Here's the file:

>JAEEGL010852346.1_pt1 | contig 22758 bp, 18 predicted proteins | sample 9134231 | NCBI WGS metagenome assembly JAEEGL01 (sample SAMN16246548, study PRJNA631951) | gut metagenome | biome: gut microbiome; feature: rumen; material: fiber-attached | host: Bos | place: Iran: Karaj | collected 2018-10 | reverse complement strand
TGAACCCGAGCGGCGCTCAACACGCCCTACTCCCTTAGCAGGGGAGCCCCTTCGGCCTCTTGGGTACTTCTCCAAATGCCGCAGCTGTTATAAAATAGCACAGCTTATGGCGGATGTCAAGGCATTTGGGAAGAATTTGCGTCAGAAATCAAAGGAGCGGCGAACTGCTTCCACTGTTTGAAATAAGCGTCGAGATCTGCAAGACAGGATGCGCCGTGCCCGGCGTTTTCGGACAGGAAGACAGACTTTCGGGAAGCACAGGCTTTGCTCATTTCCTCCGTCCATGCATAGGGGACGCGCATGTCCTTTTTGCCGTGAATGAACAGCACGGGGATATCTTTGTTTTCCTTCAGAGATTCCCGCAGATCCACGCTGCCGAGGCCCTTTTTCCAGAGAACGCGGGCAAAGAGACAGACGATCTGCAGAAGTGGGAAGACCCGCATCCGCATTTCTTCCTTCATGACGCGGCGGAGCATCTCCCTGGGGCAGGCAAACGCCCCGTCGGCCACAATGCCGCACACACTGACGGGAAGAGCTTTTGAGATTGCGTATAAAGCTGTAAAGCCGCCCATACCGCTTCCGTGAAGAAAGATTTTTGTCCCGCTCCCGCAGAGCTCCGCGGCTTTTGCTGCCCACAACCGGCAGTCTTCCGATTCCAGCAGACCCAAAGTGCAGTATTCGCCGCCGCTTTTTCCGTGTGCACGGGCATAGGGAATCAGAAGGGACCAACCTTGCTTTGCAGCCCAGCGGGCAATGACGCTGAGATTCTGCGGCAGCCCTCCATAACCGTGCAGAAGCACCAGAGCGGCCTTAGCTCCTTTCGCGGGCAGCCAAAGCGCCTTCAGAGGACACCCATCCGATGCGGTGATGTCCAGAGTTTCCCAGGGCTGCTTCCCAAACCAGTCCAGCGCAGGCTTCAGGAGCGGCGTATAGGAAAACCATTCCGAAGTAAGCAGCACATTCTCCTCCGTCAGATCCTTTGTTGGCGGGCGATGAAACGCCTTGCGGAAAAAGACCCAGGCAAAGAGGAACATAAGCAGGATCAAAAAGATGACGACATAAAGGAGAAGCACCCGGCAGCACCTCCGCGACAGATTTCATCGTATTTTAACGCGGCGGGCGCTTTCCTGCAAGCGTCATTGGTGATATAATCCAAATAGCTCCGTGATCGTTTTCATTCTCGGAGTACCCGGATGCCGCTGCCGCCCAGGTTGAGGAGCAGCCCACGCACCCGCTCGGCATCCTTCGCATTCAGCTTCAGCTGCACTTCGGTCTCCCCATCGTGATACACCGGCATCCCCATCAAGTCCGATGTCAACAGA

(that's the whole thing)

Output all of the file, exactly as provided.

>JAEEGL010852346.1_pt1 | contig 22758 bp, 18 predicted proteins | sample 9134231 | NCBI WGS metagenome assembly JAEEGL01 (sample SAMN16246548, study PRJNA631951) | gut metagenome | biome: gut microbiome; feature: rumen; material: fiber-attached | host: Bos | place: Iran: Karaj | collected 2018-10 | reverse complement strand
TGAACCCGAGCGGCGCTCAACACGCCCTACTCCCTTAGCAGGGGAGCCCCTTCGGCCTCTTGGGTACTTCTCCAAATGCCGCAGCTGTTATAAAATAGCACAGCTTATGGCGGATGTCAAGGCATTTGGGAAGAATTTGCGTCAGAAATCAAAGGAGCGGCGAACTGCTTCCACTGTTTGAAATAAGCGTCGAGATCTGCAAGACAGGATGCGCCGTGCCCGGCGTTTTCGGACAGGAAGACAGACTTTCGGGAAGCACAGGCTTTGCTCATTTCCTCCGTCCATGCATAGGGGACGCGCATGTCCTTTTTGCCGTGAATGAACAGCACGGGGATATCTTTGTTTTCCTTCAGAGATTCCCGCAGATCCACGCTGCCGAGGCCCTTTTTCCAGAGAACGCGGGCAAAGAGACAGACGATCTGCAGAAGTGGGAAGACCCGCATCCGCATTTCTTCCTTCATGACGCGGCGGAGCATCTCCCTGGGGCAGGCAAACGCCCCGTCGGCCACAATGCCGCACACACTGACGGGAAGAGCTTTTGAGATTGCGTATAAAGCTGTAAAGCCGCCCATACCGCTTCCGTGAAGAAAGATTTTTGTCCCGCTCCCGCAGAGCTCCGCGGCTTTTGCTGCCCACAACCGGCAGTCTTCCGATTCCAGCAGACCCAAAGTGCAGTATTCGCCGCCGCTTTTTCCGTGTGCACGGGCATAGGGAATCAGAAGGGACCAACCTTGCTTTGCAGCCCAGCGGGCAATGACGCTGAGATTCTGCGGCAGCCCTCCATAACCGTGCAGAAGCACCAGAGCGGCCTTAGCTCCTTTCGCGGGCAGCCAAAGCGCCTTCAGAGGACACCCATCCGATGCGGTGATGTCCAGAGTTTCCCAGGGCTGCTTCCCAAACCAGTCCAGCGCAGGCTTCAGGAGCGGCGTATAGGAAAACCATTCCGAAGTAAGCAGCACATTCTCCTCCGTCAGATCCTTTGTTGGCGGGCGATGAAACGCCTTGCGGAAAAAGACCCAGGCAAAGAGGAACATAAGCAGGATCAAAAAGATGACGACATAAAGGAGAAGCACCCGGCAGCACCTCCGCGACAGATTTCATCGTATTTTAACGCGGCGGGCGCTTTCCTGCAAGCGTCATTGGTGATATAATCCAAATAGCTCCGTGATCGTTTTCATTCTCGGAGTACCCGGATGCCGCTGCCGCCCAGGTTGAGGAGCAGCCCACGCACCCGCTCGGCATCCTTCGCATTCAGCTTCAGCTGCACTTCGGTCTCCCCATCGTGATACACCGGCATCCCCATCAAGTCCGATGTCAACAGA